Anyway, do watch this video, it’s very good –

      And visit the False Economy website –

      Thanks for your comment anyway.

      • Pam Nash December 17, 2010 at 5:38 pm #

        You’re very reasonable – but many aren’t and seem to lose their mental faculties on these protests, with the result that the costs of them, in policing and damage terms, are actually exacerbating the very financial issue they’re trying to highlight. Disrupting shoppers on the last Saturday before Xmas, the only time when many of those tax-paying shoppers who work during the week CAN shop, risks alienating the very people whose support you’re trying to enlist. Has anyone really thought this choice of date through?

    • russ December 17, 2010 at 5:29 pm #

      Comments such as yours Pam just have to be responded to. i don’t know whether you are uninformed or just for the cuts from an idealogical perspective but there are many many reasons why your statement is incorrect. One of the key points of these demos is that if big business paid the same proportion of tax as the man on the street (remember we’re all in this together?) then there would be no need for cuts. The Con government want to make the cuts. The ‘deficit’ is a nice excuse. Educate yourself – all the info is out there.

      • Pam Nash December 17, 2010 at 5:55 pm #

        Russ – I am educated. Possibly, who knows, to a higher degree than you. Telling someone who disagrees with you to ‘educate yourself’ is, at best, hostile and patronising.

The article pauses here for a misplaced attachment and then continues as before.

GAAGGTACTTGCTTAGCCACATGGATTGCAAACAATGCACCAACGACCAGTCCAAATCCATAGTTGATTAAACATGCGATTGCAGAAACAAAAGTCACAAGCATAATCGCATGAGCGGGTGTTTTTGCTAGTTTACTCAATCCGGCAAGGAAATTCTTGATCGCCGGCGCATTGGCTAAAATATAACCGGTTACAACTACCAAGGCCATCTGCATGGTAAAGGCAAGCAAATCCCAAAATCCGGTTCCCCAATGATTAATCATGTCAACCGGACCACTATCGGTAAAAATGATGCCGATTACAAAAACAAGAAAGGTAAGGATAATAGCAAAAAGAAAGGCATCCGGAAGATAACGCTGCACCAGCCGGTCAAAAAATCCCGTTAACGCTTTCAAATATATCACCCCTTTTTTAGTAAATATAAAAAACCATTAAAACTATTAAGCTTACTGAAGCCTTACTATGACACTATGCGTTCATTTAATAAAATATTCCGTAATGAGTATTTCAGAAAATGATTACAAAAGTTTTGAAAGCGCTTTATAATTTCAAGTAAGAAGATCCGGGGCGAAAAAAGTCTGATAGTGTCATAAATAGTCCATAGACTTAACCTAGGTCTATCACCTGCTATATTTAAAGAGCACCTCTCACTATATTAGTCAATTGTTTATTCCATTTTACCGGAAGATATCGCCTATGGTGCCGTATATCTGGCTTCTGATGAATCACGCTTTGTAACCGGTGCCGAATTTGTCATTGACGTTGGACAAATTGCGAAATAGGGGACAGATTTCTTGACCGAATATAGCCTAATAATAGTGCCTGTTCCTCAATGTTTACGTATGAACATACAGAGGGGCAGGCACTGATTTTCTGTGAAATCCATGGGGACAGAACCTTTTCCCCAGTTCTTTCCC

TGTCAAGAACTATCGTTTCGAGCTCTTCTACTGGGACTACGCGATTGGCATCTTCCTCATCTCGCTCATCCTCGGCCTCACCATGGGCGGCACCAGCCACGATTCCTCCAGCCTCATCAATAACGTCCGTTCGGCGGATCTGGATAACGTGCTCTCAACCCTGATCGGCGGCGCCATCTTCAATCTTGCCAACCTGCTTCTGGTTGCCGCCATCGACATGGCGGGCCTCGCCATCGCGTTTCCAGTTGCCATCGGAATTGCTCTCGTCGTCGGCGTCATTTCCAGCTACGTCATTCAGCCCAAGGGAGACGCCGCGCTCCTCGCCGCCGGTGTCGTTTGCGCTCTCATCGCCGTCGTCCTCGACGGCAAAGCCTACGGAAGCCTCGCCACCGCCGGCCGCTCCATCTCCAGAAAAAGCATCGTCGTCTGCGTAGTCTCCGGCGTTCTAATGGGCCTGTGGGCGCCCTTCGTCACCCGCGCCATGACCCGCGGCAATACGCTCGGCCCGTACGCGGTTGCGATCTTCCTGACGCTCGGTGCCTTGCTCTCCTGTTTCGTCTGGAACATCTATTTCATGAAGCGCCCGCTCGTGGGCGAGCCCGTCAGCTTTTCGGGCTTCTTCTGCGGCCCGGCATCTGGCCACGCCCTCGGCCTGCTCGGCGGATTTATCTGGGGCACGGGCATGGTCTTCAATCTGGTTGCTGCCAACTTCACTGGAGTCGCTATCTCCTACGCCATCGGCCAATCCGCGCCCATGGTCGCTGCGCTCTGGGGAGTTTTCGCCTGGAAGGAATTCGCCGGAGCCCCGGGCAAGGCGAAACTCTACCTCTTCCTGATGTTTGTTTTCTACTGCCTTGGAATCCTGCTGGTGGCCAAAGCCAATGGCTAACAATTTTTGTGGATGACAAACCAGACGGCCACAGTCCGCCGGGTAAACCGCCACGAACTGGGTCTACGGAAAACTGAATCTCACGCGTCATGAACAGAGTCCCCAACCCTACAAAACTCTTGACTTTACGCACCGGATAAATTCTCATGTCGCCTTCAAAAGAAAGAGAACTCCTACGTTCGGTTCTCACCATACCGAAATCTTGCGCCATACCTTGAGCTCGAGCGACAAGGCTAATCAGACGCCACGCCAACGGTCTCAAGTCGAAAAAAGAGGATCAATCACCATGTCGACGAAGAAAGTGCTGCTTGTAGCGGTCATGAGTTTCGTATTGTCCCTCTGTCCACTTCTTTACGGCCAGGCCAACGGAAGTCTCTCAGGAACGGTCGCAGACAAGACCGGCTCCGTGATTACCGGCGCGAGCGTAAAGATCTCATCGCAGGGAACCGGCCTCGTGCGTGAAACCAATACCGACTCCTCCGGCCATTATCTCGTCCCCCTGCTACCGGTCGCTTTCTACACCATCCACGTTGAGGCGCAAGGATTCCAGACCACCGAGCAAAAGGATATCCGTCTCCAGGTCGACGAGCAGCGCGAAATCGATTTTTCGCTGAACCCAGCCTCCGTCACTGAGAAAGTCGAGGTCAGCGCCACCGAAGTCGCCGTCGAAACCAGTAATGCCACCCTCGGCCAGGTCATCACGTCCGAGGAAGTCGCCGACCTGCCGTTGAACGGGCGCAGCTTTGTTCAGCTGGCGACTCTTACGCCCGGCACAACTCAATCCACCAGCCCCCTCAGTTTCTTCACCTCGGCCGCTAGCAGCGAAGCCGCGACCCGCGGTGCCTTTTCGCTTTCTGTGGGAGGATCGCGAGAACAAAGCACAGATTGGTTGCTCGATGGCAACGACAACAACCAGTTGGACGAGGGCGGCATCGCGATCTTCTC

• Craig Wood December 17, 2010 at 6:02 pm #

      That’s a hell of a false binary.

      • Craig Wood December 17, 2010 at 6:03 pm #

        “I’m fascinated by this. You’re angry about the cuts, so, presumably, would rather have none; it therefore follows that you would rather have the country go bankrupt. Really, the choice is THAT stark.”

  4. danielle December 17, 2010 at 5:43 pm #

    Best of luck for tomorrow.

    The cuts are about the dismantling of the Welfare State – because the existence of free education, healthcare and a benefit safety net are all an abomination to the Tories.

    If there’s enough money for MP expenses, banker’s bonuses and letting Mr G not pay his tax bill then the country isn’t that broke.

  5. jane owen December 17, 2010 at 6:21 pm #

    I feel very stongly that the ‘cuts’ are just a thinly disguised excuse to dismantle the services that support those who are less able – for a multitude and huge variety of reasons. The welfare state is a magnificent creation and one needs to look at the country before it’s creation and possibly talk to people who lived in that time to understand it’s uniqueness. The issue with tax avoidance should be out in the open as it highlights the huge inequalitites in society. Whilst those at the bottom end are being deprived of a fair and decent quality of life, the laws that enable some to avoid paying tax by fair means or foul need and must be addressed. I fear that the consequences for our democratic society of which we should all be proud will be far reaching and very damaging if this government is allowed to destroy our infra-structure under the guise of ‘necessary’ cuts.